In this case, with too few tags, it’s confusing who the last speaker is. It could be Mr. Tupper, or it could be Justin, instructing Clara on how she should handle the situation. When two characters take a similar tone or viewpoint, it can be tough to figure out who is saying what, so a writer should analyze their dialogue to determine if, in the absence of a tag, it is clear who is speaking and the character cannot be confused with another speaker of a similar tone or view.

Limit Descriptions

Another dialogue tag mistake is to use redundant descriptions, usually in the form of adverbs, to help the reader understand who is speaking (or how they are speaking).

“But, Mr. Tupper, surely there’s been a mistake,” Clara said anxiously.

“Absolutely not. I never make mistakes!”

“But, I—I was certain that the amount was ten dollars.”

“No, it was twenty dollars, and you’d better pay it up right now,” Mr. Tupper said.

“But she only brought ten dollars with her,” said Justin, defensively.

“Well then, I guess the puppy will just have to go to someone else.”

“But I remember distinctly seeing the sign yesterday, and it said ten dollars,” Clara said, pleadingly.

“It’s not fair, but what can you do? I suppose you should go home and raid your piggy bank. Hurry up, before someone else comes in and buys the puppy,” Justin said, compassionately.

Such descriptions are largely unnecessary as the reader can usually surmise from the words themselves, and additional character action, how the speaker is saying them. Sometimes there are cases where you want to interject the intention behind the words, as in the case of sarcasm. In most cases, it is better to do these through action tags, as we’ll see next.

Insert Action Tags

A good way to vary dialogue tags is to break them up with action tags, that is, things your characters are doing in the scene as they are talking.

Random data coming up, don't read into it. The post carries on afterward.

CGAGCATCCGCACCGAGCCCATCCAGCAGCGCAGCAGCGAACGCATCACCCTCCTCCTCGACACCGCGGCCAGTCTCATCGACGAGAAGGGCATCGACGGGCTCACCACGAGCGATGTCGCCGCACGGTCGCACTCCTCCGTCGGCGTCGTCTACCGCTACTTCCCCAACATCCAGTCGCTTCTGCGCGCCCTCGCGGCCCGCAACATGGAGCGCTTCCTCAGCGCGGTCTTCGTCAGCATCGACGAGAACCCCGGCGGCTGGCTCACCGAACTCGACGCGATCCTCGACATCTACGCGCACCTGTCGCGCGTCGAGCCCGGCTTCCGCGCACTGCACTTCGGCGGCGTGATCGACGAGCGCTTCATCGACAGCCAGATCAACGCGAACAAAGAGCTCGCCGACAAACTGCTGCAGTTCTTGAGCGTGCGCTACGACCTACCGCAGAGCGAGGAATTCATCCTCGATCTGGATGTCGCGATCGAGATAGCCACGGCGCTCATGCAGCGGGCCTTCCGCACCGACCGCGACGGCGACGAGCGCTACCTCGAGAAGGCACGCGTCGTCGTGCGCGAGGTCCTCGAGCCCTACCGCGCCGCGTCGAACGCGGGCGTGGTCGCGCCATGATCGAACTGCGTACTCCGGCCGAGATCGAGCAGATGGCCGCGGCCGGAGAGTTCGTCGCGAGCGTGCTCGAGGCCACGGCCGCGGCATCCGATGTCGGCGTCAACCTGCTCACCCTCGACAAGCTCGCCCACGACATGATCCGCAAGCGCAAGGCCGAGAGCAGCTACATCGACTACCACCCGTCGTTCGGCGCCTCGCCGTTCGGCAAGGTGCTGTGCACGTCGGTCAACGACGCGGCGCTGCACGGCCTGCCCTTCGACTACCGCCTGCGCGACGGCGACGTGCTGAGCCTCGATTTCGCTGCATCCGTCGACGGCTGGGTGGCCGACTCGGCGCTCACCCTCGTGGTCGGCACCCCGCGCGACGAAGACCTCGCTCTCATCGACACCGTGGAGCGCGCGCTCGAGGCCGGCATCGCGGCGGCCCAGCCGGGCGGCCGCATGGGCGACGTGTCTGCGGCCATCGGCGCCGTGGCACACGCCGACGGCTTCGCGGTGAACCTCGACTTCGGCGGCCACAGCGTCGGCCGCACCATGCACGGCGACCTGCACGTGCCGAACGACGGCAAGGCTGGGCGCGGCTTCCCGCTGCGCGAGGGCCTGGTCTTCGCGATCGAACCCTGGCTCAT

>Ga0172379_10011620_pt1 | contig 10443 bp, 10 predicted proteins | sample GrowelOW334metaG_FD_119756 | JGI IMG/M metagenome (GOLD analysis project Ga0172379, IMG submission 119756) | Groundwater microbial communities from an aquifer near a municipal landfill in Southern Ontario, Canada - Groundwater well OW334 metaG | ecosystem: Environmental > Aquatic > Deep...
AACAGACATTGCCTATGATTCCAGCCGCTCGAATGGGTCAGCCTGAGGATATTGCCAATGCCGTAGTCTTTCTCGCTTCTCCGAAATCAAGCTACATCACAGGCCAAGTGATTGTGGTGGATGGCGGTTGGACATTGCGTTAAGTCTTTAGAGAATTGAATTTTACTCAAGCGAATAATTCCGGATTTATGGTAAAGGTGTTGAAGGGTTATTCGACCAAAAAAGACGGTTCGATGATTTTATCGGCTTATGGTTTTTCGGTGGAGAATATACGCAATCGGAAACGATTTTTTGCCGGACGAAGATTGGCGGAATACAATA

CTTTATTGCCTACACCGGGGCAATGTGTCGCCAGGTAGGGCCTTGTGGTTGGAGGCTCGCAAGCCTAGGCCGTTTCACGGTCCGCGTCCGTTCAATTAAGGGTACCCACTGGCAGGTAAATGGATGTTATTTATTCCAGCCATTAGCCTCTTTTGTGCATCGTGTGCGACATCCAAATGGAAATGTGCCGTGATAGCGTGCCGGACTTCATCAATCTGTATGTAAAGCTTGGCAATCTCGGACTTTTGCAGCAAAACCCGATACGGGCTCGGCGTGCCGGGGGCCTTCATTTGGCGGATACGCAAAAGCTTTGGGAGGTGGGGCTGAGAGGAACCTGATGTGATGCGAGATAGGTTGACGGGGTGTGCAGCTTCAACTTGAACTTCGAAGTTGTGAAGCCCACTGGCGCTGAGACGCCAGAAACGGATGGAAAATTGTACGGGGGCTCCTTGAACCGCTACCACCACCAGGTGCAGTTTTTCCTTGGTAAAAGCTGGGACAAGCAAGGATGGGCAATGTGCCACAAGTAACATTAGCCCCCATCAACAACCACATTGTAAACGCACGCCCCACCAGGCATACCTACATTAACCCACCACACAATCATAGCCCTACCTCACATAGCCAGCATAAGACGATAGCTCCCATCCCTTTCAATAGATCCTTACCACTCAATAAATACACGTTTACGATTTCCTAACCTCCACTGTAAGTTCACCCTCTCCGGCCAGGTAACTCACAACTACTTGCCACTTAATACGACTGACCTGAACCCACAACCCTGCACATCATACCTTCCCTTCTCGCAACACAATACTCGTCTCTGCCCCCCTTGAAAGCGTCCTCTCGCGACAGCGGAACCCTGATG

“But, Mr. Tupper, surely there’s been a mistake,” Clara said.

“Absolutely not. I never make mistakes!”

“But, I—I was certain that the amount was ten dollars.”

“No, it was twenty dollars, and you’d better pay it up right now.” Mr. Tupper held out his hand and his eyes narrowed.

“But she only brought ten dollars with her,” said Justin.

“Well then, I guess the puppy will just have to go to someone else.”

“But I remember distinctly seeing the sign yesterday, and it said ten dollars.” Tears threatened to spill out of Clara’s eyes.

“It’s not fair, but what can you do? I suppose you should go home and raid your piggy bank. Hurry up, before someone else comes in and buys the puppy.” Justin pushed Clara towards the door.

When using action tags, be careful to create only action that forwards the plot, ramps up the tension, or reveals character idiosyncrasies. Random nose scratching or throat clearing is probably not something you want to use as an action tag to interest and excite readers.

If you follow the above points, you will create clear tags that flow well and forward the pace of your scenes. Refer often to this quick guide when editing your scenes with dialogue:

  • Use said, not modifiers.
  • Reduce the number of tags.
  • Watch for too few tags.
  • Limit use of descriptors.
  • Balance dialogue tags with action tags.

One final word: It is not a sin to break any of these rules. Sometimes you will want to use descriptions or modifiers but use them sparingly and only when strictly necessary, when there is no other way to get your point across. But because you are a writer, I trust you can find other ways to get your point across.